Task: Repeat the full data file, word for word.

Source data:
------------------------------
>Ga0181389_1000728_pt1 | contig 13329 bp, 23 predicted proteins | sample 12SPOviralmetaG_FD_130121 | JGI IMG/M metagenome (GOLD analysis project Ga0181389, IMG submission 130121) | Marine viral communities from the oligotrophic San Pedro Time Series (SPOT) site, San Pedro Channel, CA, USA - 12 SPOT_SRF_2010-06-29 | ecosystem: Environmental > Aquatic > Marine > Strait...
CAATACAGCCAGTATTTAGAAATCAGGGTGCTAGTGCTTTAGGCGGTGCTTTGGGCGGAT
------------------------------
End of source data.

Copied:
>Ga0181389_1000728_pt1 | contig 13329 bp, 23 predicted proteins | sample 12SPOviralmetaG_FD_130121 | JGI IMG/M metagenome (GOLD analysis project Ga0181389, IMG submission 130121) | Marine viral communities from the oligotrophic San Pedro Time Series (SPOT) site, San Pedro Channel, CA, USA - 12 SPOT_SRF_2010-06-29 | ecosystem: Environmental > Aquatic > Marine > Strait...
CAATACAGCCAGTATTTAGAAATCAGGGTGCTAGTGCTTTAGGCGGTGCTTTGGGCGGAT